Many people beat themselves up because they "shouldn't" feel depressed. Often there is a precipitating event, such as a divorce or death, which results in situational depression (aka temporary depression) that will typically be alleviated in about 6 months. The difference between a temporary sadness of this sort and Clinical Depression, or Major Depressive Disorder, is that while temporary sadness will improve over time (even if it does so slowly), clinical depression seems to get worse and worse no matter how much time has passed. Many individuals have been suffering from depression for years and don't understand why they just can't just "snap out of it".
Clinical depression, however, is the result of a chemical imbalance in the brain. We have about as much control over it as someone with Type I Diabetes has over their insulin production. Many people who suffer from Clinical Depression are shown to have low levels of dopamine, serotonin, and norepinephrine, the neurotransmitters in the brain that are responsible for regulating stress and mood. Many patients struggling with depression also need addiction treatment, resulting in dual diagnosis challenges that require professional support for healing.
Not only do people experience psychological symptoms as a result of their depression, but many have listed a variety of physical symptoms as well. These include headaches, back pain, muscle aches, and joint pain, chest pain and digestive problems. People may experience extreme fatigue, sleep problems, change in appetite or weight, and dizziness or lightheadedness. Surely not every person will exhibit every symptom, but it is crucial that they are identified if and when they do appear. When a person is feeling this way but does not recognize that the symptoms are associated with Major Depressive Disorder, they may begin to feel more hopeless/helpless, thinking that they will never get better. In reality, what they are experiencing is an expected response to a mental health disorder. It is important that we normalize this condition while providing those who are struggling with tools to better manage their mood. While depression cannot be cured, it can be effectively treated.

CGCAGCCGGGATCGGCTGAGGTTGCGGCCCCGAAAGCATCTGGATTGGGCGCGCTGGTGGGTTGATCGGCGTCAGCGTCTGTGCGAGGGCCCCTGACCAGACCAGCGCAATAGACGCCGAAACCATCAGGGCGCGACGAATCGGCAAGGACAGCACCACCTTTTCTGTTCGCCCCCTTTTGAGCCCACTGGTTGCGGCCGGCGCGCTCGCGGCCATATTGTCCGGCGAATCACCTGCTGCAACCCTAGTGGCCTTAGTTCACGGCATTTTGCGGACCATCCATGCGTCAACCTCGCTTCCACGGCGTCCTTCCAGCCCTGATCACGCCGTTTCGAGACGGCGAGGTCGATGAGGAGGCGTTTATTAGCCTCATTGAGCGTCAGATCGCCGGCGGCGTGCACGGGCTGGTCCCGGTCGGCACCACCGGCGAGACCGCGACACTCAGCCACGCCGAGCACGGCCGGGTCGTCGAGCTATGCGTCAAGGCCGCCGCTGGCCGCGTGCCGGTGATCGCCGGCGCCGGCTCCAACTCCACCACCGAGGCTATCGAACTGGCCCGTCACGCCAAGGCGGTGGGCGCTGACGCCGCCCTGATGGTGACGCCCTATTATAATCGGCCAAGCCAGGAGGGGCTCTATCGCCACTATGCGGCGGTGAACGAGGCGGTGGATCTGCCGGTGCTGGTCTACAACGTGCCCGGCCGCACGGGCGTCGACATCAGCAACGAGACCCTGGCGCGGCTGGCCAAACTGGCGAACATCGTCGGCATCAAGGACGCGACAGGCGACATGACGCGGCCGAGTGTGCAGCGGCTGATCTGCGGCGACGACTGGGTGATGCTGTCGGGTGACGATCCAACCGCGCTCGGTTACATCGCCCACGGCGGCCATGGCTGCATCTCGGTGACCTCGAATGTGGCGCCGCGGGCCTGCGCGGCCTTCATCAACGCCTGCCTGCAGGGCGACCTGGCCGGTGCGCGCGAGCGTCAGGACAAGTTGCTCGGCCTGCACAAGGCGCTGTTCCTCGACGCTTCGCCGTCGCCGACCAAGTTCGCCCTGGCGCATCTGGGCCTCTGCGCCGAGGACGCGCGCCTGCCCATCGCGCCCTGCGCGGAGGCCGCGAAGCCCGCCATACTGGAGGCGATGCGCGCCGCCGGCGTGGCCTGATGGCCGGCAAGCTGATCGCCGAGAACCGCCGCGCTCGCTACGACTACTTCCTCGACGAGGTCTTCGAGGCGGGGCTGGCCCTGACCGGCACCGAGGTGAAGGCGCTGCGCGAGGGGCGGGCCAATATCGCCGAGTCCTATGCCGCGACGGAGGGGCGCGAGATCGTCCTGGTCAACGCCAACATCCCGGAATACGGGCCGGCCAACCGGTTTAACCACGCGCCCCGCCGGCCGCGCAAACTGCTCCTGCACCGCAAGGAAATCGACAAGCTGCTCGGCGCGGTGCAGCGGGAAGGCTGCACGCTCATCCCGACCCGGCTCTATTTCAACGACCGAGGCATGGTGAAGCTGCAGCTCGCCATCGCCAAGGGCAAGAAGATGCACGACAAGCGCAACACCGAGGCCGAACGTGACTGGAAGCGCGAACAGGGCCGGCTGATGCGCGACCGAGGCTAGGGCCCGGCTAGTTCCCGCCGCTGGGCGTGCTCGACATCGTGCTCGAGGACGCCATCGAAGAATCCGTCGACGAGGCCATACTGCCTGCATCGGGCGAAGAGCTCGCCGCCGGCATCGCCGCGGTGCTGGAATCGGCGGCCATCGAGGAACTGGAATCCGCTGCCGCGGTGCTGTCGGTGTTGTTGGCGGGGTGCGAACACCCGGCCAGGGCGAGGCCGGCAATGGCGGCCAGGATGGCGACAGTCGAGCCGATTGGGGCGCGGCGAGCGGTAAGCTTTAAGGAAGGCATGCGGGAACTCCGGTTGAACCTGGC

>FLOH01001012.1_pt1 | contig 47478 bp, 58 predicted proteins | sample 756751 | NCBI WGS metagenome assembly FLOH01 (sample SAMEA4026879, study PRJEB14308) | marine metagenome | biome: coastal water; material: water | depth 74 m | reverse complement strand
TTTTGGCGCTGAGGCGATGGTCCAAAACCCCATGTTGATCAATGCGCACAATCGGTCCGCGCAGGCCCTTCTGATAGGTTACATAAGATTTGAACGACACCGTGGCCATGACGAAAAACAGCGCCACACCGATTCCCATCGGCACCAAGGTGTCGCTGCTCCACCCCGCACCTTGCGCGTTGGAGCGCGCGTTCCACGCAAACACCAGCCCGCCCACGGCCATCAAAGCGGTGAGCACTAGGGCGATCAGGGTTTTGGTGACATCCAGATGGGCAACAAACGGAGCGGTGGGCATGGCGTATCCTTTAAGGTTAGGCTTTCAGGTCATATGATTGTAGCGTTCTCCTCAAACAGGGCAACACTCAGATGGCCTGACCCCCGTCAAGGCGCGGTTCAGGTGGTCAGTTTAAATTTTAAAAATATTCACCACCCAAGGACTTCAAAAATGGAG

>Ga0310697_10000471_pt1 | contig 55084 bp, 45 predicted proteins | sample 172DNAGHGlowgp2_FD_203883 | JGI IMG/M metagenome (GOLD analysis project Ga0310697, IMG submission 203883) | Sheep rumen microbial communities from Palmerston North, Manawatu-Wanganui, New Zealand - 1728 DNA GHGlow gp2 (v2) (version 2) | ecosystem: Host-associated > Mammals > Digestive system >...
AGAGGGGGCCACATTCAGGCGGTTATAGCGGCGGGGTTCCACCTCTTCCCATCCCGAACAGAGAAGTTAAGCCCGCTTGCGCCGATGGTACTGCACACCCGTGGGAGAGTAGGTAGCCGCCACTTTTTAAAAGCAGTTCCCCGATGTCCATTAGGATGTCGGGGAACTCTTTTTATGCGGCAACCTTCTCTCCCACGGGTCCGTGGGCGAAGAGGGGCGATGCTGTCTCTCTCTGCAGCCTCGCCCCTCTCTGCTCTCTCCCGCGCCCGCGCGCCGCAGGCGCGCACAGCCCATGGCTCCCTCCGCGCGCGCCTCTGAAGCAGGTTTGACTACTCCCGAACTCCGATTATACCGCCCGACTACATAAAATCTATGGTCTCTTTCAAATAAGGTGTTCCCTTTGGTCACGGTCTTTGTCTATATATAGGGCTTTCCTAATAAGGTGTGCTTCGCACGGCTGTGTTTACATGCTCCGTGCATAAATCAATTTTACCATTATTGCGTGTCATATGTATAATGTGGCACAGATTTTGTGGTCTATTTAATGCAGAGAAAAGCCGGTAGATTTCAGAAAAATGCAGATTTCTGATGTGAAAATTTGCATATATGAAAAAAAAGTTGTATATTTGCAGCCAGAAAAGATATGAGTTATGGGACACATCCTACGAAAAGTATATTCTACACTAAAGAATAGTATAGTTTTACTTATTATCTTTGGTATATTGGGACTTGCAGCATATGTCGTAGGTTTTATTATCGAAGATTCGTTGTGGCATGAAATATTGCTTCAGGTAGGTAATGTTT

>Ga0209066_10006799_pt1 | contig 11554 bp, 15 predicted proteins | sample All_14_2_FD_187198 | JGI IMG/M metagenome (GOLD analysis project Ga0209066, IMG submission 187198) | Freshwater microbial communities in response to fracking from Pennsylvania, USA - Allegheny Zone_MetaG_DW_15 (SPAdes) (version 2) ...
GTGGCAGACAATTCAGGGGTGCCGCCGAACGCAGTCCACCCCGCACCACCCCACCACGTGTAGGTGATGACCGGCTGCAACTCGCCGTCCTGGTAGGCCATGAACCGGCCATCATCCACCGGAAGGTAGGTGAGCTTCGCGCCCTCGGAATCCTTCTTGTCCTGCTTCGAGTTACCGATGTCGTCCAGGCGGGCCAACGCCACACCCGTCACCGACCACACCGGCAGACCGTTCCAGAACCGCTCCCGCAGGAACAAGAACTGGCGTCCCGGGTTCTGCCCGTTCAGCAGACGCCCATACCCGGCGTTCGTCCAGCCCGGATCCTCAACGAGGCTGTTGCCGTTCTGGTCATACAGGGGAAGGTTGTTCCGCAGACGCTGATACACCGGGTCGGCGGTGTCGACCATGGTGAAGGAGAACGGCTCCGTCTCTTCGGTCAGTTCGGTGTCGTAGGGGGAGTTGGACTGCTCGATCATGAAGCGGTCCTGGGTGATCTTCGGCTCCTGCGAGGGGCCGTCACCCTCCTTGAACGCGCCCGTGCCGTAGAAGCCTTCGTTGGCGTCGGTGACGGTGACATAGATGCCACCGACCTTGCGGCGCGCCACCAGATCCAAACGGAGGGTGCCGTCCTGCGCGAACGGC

While you can’t immediately “snap out” of depression, there are steps to take in overcoming depressive disorders and their symptoms. Because people often feel they should be able to pull themselves out of their depression, many people resist taking medication. They really believe that they can modify their thinking and behaviors in order to manage their depression. For some, traditional "talk therapy" works, but for many it isn't enough to make a significant change in their mood.
Medication is one of the most effective methods for treating depression. Medication can help correct the chemical imbalance in the brain that causes depression. While many people question the side-effects of medication, it is often helpful to have them list the "side effects" of their depression versus the potential side-effects of medication, and ask them which side-effects they willing to live with.
There are many physical aspects of Clinical Depression, or Major Depressive Disorder. These include a chemical imbalance in the brain that interferes with a person’s ability to control their mood. This can lead to feeling depressed “for no reason,” giving people the impression that they should be able to “snap out of it.” Symptoms of depression can extend beyond the basic mood disturbance that is most often associated with the disorder, causing unpleasant physical symptoms that may make an individual feel distressed or even hopeless. If you are experiencing any of these symptoms it is important to seek professional help. You are not doomed by a diagnosis of Clinical Depression; it can be treated. You can reclaim your life with professional guidance on how to get out of depression.